I don’t believe the house is staged. I don’t know of any stagers that would go through the trouble of a) having a piano moved in, b ) hanging pictures in places that are hard to reach (like the one above the TV in #7) and c)bring a pool table and a motorcycle in. That stuff costs real money to rent, and move; far more than most builders are willing to spend.

        The listing says it has a three car garage, but I don’t see how. Is it a separate structure?

        I think a family owns this house, and simply ran out of money on the landscaping.




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      • NOVA Ben

        While I agree with the general consensus on over-staging (this home does look staged as hell, though tastefully so for the most part…empty wine bottle notwithstanding), I must take exception to your comment about the motorcycle, and I do so as an avid transportation enthusiast (cars, trucks, motorcycles, etc). There is NO difference between a person who spends thousands upon thousands of dollars on paintings to hang in their house and a person who spends the same on a collectible car or motorcycle. It is entirely possible that the owner is a motorcycle enthusiast who has a bike (or two or three) that he regularly rides, but also to have one or a few that are display pieces. Some classic and custom motorcycles (as well as cars) are never driven by their owners, but serve more as stationary art. Sometimes this is entirely aesthetic, but other times it’s because the piece is valuable and the owner either doesn’t want to risk it being crashed or he is maintaining its current condition for later on down the line when he might be able to make a profit on his investment. Long story short, the motorcycle in that picture looks to be a display piece more than anything, and I think it’s just as acceptable to put a bike there next to the stairway as a suit of armor or a statue. Just because a collectible or desirable motorcycle isn’t as common to see inside a house as a collectible painting doesn’t make it any less acceptable. The ONLY concern I would have about this bike inside the home is that it doesn’t leak anything onto the floor, which it doesn’t look like it has.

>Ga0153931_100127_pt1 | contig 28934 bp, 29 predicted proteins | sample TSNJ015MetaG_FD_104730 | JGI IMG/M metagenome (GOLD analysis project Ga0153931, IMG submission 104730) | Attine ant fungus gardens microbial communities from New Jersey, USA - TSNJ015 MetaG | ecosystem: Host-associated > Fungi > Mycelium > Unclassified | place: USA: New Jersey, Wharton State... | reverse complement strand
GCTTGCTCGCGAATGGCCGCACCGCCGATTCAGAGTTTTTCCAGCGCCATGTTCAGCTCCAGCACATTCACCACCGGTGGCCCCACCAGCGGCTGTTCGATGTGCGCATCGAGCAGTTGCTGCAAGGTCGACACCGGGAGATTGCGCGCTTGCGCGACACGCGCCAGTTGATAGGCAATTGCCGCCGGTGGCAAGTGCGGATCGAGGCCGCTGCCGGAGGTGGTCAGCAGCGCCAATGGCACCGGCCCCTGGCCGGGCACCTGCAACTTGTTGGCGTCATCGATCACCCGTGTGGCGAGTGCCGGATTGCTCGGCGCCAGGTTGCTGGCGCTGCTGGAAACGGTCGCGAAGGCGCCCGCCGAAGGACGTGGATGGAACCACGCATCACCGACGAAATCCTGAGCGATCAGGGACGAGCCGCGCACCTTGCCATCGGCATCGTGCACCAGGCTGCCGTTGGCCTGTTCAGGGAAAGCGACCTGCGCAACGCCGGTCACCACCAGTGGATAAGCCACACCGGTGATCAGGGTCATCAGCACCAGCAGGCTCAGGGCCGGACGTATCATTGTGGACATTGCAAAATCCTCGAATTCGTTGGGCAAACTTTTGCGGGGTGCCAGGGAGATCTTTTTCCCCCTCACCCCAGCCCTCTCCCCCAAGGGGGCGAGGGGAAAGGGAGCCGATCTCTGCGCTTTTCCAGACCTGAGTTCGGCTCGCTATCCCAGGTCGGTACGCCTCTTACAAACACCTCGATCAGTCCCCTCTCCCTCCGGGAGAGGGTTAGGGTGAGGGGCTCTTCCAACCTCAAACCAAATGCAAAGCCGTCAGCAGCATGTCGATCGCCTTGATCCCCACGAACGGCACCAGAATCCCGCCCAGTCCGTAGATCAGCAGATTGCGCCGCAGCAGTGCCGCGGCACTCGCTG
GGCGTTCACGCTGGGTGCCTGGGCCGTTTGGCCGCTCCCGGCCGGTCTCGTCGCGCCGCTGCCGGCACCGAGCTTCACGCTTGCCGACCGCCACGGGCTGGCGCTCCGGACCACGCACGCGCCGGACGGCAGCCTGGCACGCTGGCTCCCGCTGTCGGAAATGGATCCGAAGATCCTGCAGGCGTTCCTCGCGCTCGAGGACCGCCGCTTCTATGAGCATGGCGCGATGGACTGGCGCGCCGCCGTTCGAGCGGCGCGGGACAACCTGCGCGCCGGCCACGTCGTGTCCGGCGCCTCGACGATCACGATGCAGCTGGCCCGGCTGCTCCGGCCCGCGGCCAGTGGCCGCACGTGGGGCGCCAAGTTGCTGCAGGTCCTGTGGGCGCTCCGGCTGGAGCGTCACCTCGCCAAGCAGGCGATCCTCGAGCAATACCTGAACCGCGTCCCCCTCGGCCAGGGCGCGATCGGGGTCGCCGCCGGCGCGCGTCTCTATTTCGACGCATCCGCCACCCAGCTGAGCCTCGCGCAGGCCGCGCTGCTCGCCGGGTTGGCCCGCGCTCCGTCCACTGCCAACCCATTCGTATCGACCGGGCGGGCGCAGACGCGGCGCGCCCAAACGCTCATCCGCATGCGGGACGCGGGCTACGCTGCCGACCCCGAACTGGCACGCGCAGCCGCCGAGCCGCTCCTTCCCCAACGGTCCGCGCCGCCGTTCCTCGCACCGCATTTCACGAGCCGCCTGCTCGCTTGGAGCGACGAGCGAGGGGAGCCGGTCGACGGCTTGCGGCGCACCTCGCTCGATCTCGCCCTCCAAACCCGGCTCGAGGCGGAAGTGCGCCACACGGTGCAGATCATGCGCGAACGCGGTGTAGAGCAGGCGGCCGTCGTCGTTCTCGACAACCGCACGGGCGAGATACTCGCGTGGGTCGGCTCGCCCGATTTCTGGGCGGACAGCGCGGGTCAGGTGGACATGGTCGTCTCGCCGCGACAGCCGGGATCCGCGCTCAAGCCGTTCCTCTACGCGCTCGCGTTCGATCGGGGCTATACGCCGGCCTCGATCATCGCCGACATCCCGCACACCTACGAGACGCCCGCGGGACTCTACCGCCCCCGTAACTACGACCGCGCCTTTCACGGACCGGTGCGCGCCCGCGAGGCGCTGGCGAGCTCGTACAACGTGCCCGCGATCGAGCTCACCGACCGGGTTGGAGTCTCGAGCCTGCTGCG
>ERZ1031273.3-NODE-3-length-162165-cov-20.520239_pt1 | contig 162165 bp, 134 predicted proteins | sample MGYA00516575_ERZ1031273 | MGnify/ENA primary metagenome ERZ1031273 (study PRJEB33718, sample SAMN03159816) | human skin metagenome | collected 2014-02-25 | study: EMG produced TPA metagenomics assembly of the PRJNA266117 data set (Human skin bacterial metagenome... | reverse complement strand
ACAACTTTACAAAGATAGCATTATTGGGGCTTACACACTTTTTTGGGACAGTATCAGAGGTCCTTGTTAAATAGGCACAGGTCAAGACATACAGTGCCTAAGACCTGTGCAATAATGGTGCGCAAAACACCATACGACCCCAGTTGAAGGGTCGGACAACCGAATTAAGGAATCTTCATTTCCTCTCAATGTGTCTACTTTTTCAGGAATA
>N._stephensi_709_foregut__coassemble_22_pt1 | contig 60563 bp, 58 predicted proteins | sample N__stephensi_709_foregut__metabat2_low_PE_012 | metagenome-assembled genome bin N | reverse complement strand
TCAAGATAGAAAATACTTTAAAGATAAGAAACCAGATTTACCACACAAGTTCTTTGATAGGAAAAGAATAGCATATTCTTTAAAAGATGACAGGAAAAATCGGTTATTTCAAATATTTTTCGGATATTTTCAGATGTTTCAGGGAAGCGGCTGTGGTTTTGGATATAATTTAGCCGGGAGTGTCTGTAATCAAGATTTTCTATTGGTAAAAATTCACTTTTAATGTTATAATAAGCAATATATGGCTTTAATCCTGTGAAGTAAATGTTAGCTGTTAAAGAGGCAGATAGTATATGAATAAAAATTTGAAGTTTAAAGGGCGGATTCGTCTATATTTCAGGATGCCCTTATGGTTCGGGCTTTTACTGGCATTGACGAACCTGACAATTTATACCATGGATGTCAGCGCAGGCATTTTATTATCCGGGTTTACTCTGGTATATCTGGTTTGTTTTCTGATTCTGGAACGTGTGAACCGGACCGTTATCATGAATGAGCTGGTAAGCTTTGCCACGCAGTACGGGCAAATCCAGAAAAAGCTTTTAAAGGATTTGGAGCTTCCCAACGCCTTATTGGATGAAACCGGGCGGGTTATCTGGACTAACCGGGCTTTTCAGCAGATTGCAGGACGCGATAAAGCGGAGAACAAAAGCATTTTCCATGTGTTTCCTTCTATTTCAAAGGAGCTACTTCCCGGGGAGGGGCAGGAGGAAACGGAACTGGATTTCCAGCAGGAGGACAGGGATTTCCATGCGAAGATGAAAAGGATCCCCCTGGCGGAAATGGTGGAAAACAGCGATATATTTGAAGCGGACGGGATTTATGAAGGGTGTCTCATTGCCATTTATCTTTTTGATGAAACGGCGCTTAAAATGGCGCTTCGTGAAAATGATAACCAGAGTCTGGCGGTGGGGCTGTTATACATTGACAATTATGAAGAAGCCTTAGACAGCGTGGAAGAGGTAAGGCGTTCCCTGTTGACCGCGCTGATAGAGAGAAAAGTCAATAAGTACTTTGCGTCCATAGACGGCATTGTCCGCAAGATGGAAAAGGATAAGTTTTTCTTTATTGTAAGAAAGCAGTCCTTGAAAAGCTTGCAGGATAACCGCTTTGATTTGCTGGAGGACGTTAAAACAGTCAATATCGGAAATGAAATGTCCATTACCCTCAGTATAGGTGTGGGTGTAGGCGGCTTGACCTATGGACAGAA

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        • Barney

          Sorry Ben, but as far as any truly world-class interior designers, or even any regularly successful designers will tell you, motorcycles as decorative objects will NEVER be considered legitimate. And to TRY & SELL YOUR HOUSE for Gods’ sake with one in a finished space is just ridiculous, no matter if you’re a billionaire with 10 Ducati’s and 10 vintage HARLEYS’…..it’s still seriously stupid.




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  • Daniel

    It’s not bad. I actually like a lot of the furnishings/details used, except the piano in the small living room. Also, the flat screen TV in photo 7 looks completely out of place.

    Overall I give it a B.




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  • Iemand

    I disagree with both of you on several thing:
    – The front is not balanced? How come? It looks better than most homes posted here. I agree with the back; that looks like an afterthought.